Not a week goes by that we don’t hear about it – ransomware attacks on governmental entities (large and small), hacks on governmental entities, loss of data by governmental entities, hacks of service providers of governmental entities, etc. As a result, no one can dispute the critical nature of Information Technology Security at all levels of government from the smallest towns to the highest levels of federal and state government.
Even the private personal information of government employees is at risk (social security numbers, etc.) as this data is held internally and often by payroll service providers, as well. Speaking of service providers, it is wise for governmental entities to also ensure that these third-party providers have proper information technology security controls in place. Cyber liability insurance for the government entity and ensuring that critical service providers maintain such coverage is also worthy of consideration.
Here is a sample of other areas for consideration:
1. Cybersecurity review and independent testing.
2. Email encryption for emails containing sensitive information.
3. A social media policy to prevent disclosure of sensitive information. As a real-life example, how safe is the physical security of your payment collection areas if an employee is posting on social media that they are the only employee in the area on certain times of the day?
4. Security awareness training as a key tool in preventing phishing attacks.
5. Security safeguards to include strong passwords which are changed on a regular frequency as well as other security safeguards.
6. A detailed and documented Incident and Breach Response Plan is also a must. If for example, a ransomware attack occurs, what is the action plan? Who are the players? Who communicates with the media, etc? See how the ThreatAdvice Incident and Breach Response team can assist with this.
7. Awareness of ensuring data stored on discarded PC's and copies is not exposed to access. For example, computer hard drives must be destroyed.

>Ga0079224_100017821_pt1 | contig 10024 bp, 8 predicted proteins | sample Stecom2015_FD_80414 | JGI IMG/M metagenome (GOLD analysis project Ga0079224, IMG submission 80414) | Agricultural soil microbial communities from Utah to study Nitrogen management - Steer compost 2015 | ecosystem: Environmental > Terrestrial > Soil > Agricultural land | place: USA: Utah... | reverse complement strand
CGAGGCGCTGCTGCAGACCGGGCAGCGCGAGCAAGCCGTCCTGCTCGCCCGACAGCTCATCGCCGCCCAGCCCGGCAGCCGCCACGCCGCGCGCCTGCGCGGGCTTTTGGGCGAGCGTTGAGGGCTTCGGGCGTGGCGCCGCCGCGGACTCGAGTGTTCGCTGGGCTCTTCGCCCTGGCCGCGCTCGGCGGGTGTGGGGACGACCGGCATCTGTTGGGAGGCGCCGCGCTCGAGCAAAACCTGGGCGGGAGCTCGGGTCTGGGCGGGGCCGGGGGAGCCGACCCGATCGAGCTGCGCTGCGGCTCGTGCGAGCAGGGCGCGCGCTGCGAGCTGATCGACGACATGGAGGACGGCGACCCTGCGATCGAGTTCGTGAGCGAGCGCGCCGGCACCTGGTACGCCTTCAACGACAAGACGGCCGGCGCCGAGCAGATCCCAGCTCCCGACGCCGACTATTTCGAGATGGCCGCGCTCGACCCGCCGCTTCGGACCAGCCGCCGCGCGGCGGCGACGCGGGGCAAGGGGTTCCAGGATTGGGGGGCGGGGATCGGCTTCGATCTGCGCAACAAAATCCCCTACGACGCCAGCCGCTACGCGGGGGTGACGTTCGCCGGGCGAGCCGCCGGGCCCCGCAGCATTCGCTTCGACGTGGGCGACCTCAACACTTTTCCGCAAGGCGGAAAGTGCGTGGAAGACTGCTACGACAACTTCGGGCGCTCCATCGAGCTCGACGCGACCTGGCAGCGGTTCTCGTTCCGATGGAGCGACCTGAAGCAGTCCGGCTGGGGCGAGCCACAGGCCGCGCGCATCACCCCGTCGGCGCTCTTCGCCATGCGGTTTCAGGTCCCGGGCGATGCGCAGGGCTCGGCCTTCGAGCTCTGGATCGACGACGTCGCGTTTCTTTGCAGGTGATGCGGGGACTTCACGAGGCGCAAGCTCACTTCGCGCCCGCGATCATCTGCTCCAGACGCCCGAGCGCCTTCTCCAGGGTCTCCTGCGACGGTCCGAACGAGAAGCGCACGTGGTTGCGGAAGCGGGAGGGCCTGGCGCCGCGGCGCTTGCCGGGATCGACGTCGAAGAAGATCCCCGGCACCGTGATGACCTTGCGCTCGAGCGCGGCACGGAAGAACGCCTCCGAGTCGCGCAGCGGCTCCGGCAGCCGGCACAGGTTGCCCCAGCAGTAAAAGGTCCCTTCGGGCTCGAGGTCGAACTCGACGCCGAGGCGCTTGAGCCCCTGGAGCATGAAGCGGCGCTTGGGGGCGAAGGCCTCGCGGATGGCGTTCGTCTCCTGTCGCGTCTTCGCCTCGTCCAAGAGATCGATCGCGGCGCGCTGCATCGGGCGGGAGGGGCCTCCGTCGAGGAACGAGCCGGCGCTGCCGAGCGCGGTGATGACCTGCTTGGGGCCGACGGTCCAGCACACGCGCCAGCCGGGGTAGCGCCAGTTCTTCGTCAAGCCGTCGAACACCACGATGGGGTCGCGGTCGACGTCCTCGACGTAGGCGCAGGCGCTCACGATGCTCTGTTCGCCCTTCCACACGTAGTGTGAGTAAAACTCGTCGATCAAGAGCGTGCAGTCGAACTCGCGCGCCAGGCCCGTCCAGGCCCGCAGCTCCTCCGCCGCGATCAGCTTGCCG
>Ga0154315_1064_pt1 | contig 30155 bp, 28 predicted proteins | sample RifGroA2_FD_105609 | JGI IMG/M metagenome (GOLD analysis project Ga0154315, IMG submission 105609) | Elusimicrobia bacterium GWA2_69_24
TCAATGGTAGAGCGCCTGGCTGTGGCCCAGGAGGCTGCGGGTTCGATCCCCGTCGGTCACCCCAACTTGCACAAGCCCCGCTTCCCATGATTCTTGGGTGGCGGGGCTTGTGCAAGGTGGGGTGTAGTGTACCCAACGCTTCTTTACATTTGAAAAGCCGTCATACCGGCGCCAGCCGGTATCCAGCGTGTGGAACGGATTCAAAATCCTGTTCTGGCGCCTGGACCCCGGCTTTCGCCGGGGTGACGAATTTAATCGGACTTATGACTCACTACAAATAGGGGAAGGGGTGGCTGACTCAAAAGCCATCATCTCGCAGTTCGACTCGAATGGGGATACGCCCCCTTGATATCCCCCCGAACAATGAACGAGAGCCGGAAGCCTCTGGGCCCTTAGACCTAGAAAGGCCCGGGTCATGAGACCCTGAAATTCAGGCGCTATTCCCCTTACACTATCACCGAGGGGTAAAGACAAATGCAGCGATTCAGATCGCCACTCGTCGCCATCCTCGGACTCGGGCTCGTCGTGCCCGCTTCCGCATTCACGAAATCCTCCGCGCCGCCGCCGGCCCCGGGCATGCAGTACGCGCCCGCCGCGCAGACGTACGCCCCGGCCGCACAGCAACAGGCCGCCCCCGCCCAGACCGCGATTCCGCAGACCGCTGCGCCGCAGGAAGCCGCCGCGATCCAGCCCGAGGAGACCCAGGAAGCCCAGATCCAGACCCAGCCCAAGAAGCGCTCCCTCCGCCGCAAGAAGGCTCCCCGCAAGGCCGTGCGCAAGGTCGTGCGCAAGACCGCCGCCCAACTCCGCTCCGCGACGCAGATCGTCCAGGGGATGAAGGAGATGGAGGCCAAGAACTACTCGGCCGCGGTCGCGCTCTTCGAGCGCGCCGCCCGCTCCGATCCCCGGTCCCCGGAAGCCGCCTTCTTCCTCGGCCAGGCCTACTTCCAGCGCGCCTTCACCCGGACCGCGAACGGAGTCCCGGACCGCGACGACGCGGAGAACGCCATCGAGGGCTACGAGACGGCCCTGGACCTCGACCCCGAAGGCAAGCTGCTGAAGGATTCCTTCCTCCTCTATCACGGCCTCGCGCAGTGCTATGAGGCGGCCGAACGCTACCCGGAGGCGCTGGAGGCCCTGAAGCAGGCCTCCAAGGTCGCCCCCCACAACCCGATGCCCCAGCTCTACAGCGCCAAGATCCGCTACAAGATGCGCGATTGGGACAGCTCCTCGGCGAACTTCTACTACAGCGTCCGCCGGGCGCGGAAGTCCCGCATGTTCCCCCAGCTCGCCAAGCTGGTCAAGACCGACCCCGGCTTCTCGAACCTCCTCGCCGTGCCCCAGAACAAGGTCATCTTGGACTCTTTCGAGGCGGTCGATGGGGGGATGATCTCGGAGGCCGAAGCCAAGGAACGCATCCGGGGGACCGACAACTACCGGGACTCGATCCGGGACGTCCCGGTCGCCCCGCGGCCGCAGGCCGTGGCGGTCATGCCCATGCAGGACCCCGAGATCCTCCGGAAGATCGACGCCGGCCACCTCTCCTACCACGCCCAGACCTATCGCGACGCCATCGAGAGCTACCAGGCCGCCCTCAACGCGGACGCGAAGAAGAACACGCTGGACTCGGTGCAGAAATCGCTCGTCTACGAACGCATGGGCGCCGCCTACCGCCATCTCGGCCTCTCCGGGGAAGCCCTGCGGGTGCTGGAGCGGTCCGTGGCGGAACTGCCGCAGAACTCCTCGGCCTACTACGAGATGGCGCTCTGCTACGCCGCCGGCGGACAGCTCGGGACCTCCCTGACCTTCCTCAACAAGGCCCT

8. Protection of the information security network itself from external penetration.
9. Perhaps one of the most important points of all - a determination of just what it is you are trying to protect with Information Systems Security. The starting point of this is an Information Systems Security Committee. This is a must in government as records are shared across functional areas. Some information is highly confidential. As an example, there may be medical information not only on staff, but on prisoners in the information data base. There may be social security information on old deeds or mortgages that has not yet been purged. Copies of resident tax returns could be in file where residents are required to provide such to document their case for agricultural property tax breaks. Confidential information could be present on underage accused sex offenders (the breach of which could present legal risk).
Before you can adequately address the issue of security of electronic records in government, you must obtain an understanding of just what it is you are trying to secure. Hence, this Committee should be composed of representatives from all departments/elected official areas so that an understanding can be gained of the scope of protection needed.
10. A cybersecurity partner is also a key area for consideration. Such a partner makes a periodic report to your council on the status of information security and assists with your cybersecurity risk assessment and associated solutions.
Finally, remember that cybersecurity not only affects your government entity and its functioning as a provider of services, it can have other far reaching effects, that include your reputation risk and even your local revenue stream.
For example, suppose a large area business is wiped out by ransomware and no longer operates in your community. This creates a significant revenue effect including not only the loss of the business itself, but job losses. Hence, security awareness training performed by your local business community is just as important as it is for your government entity.
Hopefully, these “thoughts to ponder” will assist you in your consideration of Information Technology Security and how it affects government at all levels, directly or indirectly.